Yet, Adjaye is excited by the space, its informality and its makeshift nature. "This is the most radical proposition for a design museum I have seen. It proposes an immediate use beyond gentrified loft apartments or artists' studios?"
It also presents an alternative model for cultural space in emerging cities. "You don't need $200 million to get a cultural space, you can just get on with it."
The industrial setting comes as no surprise; while the 20th century was about mass production, the late 20th century has seen an onslaught of artists and artisans taking over spaces of labour, turning these industrial sites into very twee design settings, observes Adjaye. "It's part of a weird nostalgia and the romance continues with this proposition of a museum that is not a pristine box but is part of an the abandoned factory on the urban block with nothing done to it. Whether they know it or not it is genius."
Aaron Kohn, the American director of Moad, is aware the museum is untraditional and plans on exploiting this to encourage visitors.
"We are talking about putting a museum in a place where nobody cares about museums," says Kohn. It's hard hearing this articulated by a foreigner.
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Kohn's plan at shifting this culture seems primarily to rest on establishing this museum as a place where people party - hence the cocktail bar at the entrance, a DJ station on top of the scullery and space to accommodate live music gigs. Moad is not quite a nightclub with culture thrown in; the bar is in service of informalising the space and is expected to generate income to support the cultural programme, which will be dependent on sponsorship deals or funds raised through events. Design tenants will also be added at some point, which will sit easily in this unadorned factory.
The industrial setting also gives context to some of the design pieces on its inaugural show by Southern Guild, observes Julian McGowan, one of the directors of this design broker firm that is presenting its new collection at Moad. "A lot of the work is about industry so it fits into this space. When we did a show at the Everard Read Gallery it was a little rarefied," says McGowan.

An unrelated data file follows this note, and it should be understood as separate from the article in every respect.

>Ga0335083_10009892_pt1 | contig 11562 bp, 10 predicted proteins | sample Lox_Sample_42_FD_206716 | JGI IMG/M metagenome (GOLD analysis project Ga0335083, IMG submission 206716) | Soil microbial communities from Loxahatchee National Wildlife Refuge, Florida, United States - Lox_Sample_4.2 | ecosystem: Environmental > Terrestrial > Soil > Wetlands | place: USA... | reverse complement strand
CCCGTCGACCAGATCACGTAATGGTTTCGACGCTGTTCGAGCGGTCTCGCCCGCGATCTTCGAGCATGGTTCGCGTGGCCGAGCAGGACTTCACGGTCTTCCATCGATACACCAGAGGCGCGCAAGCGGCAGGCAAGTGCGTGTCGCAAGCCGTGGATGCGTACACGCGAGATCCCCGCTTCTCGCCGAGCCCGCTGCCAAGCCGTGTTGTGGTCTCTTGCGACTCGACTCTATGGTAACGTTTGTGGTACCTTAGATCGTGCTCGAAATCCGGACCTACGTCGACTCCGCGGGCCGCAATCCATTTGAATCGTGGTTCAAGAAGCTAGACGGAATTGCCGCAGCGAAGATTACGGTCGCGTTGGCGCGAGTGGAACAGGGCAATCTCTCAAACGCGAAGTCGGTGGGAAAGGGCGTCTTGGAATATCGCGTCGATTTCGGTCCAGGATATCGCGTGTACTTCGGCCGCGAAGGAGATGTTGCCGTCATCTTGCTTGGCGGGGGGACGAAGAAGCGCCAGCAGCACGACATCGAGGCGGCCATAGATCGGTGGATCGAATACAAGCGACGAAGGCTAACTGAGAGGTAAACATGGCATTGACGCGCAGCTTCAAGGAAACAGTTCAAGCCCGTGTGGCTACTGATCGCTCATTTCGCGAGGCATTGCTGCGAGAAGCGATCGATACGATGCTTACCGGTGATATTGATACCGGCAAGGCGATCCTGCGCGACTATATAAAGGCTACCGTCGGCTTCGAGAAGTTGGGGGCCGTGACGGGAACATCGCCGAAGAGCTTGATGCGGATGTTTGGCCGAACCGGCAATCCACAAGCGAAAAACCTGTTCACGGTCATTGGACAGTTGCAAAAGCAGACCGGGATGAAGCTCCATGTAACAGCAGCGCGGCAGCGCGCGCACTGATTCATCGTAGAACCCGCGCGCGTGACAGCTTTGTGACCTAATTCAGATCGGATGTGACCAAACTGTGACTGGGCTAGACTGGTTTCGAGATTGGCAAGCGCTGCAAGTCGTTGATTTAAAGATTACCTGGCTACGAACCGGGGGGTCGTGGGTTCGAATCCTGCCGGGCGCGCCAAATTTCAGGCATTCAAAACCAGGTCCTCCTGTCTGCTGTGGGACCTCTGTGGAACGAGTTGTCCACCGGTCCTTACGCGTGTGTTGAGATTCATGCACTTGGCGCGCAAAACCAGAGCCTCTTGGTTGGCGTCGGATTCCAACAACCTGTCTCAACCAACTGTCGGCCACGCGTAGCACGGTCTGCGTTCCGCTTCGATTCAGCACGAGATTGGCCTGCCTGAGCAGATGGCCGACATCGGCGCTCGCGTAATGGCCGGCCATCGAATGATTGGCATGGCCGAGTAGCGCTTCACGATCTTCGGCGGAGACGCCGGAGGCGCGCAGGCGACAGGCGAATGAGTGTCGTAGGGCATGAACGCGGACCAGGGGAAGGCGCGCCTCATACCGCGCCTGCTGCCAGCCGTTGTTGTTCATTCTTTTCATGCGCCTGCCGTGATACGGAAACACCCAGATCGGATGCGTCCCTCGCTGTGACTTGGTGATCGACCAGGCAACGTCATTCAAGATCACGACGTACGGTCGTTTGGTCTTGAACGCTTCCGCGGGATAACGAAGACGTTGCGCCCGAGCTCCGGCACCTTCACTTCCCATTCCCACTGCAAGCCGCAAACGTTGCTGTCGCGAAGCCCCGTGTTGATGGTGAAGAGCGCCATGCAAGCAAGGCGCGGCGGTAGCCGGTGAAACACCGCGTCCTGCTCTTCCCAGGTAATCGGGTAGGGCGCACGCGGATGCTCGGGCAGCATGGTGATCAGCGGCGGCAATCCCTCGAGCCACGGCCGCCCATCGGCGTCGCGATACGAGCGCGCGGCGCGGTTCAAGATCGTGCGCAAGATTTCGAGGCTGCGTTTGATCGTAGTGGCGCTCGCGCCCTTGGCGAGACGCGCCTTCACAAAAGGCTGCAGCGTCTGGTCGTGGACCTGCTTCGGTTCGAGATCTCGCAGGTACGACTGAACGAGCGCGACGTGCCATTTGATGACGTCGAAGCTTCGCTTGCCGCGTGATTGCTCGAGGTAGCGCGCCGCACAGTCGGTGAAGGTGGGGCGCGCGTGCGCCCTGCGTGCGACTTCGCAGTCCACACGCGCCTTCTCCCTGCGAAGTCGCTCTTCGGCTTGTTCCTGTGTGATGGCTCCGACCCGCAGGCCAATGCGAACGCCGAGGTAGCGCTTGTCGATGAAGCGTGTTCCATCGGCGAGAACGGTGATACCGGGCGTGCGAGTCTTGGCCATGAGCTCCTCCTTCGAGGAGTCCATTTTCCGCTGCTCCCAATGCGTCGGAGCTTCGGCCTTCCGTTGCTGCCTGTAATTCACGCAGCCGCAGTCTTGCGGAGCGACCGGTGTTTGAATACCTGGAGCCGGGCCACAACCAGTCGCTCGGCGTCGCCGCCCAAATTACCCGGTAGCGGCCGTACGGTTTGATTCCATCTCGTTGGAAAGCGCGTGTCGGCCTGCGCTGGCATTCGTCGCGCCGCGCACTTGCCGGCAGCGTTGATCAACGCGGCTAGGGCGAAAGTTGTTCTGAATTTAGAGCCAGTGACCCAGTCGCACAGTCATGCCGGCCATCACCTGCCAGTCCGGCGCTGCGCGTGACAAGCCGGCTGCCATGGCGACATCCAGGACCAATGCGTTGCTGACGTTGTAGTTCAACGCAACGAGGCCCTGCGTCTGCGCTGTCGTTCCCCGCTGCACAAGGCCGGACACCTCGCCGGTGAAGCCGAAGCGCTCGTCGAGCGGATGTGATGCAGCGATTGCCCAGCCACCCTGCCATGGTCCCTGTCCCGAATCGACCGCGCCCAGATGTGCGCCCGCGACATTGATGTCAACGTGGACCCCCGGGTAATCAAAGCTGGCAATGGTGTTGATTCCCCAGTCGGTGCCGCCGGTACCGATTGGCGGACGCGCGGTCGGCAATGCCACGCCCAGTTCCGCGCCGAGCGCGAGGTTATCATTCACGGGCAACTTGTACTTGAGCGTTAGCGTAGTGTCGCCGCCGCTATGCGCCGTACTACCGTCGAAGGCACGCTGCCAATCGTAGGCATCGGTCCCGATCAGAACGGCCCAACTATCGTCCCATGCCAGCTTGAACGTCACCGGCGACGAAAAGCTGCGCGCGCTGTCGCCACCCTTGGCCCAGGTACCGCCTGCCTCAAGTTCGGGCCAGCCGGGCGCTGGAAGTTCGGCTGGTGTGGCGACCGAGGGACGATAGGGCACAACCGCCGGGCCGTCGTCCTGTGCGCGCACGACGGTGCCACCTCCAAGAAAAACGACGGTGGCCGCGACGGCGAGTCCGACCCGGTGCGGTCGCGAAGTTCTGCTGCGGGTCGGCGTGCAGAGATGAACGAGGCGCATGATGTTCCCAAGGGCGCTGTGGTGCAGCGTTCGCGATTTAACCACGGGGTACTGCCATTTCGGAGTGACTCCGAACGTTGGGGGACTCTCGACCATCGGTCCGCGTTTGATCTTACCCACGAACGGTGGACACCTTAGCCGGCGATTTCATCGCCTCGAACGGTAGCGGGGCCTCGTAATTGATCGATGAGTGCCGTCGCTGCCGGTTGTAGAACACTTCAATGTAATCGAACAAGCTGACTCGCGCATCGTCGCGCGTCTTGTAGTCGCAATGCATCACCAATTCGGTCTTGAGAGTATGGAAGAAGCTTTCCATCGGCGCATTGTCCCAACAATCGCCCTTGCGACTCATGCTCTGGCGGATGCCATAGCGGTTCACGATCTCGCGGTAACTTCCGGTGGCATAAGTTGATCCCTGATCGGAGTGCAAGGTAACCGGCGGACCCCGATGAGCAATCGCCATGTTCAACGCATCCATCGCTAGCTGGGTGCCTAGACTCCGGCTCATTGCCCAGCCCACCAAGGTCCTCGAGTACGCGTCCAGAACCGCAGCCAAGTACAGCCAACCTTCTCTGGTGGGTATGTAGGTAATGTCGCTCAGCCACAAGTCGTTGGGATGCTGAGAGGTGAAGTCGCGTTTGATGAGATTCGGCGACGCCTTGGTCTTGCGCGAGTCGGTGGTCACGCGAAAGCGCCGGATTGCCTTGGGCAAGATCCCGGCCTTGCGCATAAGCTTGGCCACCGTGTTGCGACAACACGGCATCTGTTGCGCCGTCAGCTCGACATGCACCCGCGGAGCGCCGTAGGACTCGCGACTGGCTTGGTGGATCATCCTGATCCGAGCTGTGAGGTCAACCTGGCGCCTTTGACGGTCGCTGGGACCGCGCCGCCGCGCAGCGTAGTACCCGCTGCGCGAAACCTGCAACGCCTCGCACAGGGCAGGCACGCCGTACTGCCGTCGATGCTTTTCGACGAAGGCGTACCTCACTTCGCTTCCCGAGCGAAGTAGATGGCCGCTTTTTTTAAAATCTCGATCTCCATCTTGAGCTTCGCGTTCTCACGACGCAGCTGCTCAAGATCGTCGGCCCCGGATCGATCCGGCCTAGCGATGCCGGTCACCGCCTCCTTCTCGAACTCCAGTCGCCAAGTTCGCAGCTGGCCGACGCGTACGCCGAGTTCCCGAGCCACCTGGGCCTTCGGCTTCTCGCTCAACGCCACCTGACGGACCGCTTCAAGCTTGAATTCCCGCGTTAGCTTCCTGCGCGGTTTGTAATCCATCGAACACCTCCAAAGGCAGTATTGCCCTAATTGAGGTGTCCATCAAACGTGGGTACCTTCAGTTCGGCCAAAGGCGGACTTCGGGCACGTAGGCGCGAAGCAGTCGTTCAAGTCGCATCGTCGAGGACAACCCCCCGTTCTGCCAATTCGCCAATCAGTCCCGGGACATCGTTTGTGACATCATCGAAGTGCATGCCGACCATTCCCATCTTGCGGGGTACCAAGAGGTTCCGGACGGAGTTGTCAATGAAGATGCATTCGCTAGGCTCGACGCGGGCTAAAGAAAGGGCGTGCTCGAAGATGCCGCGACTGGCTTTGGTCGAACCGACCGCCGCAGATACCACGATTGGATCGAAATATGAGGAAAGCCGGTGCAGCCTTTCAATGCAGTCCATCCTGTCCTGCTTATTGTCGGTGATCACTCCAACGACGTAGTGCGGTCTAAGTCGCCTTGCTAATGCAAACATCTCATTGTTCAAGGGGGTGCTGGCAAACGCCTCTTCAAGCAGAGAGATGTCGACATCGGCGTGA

A solid black steel fireplace and table by Gregor Jenkins that forms part of this Southern Guild collection certainly belongs in this industrial setting. These items are crude and seemingly utilitarian, though they are sleek and desirable. The four pipes that form the basis of the fireplace appear part of the building. The scale of the pieces also makes sense in this capacious museum. As does a wooden chair by Cameron Platter, dubbed Juliette, which is painted and carved so as to appear like one of those ubiquitous cheap white plastic chairs that security guards sit in, or even factory workers. Michael MacGarry's Faro-RLV 3-10, a fictional futurised unmanned field artillery cannon for an imagined Nigerian army, also appears like the product of mass production, though it is a once-off art object. Creating once-off art items that resemble mass produced or everyday products that you wouldn't associate with haute-design or art are fitting for this context and cheekily challenge appearances. Other items in the collection don't fit the environment at all, like the craft items that reveal the work of the human hand, or domestic furniture items.
There seems little logic driving the selection or display of the objects; it doesn't appear as if anyone has given any thought as to the relationship between them - or how this could be exploited. There is no binding narrative that mediates visitors experience of the diverse works. McGowan says he didn't want to adopt a theme during the commissioning phase as "that would have made it too easy for the designers".
This approach might have engendered more creativity, but the showcase doesn't read as an exhibition or one appropriate for a museum, even a makeshift one. South African design might be in its nascence - its birth a corollary to the New South Africa - but given this cultural space is the first to open a discourse on design, the museum should have launched with a tentative statement.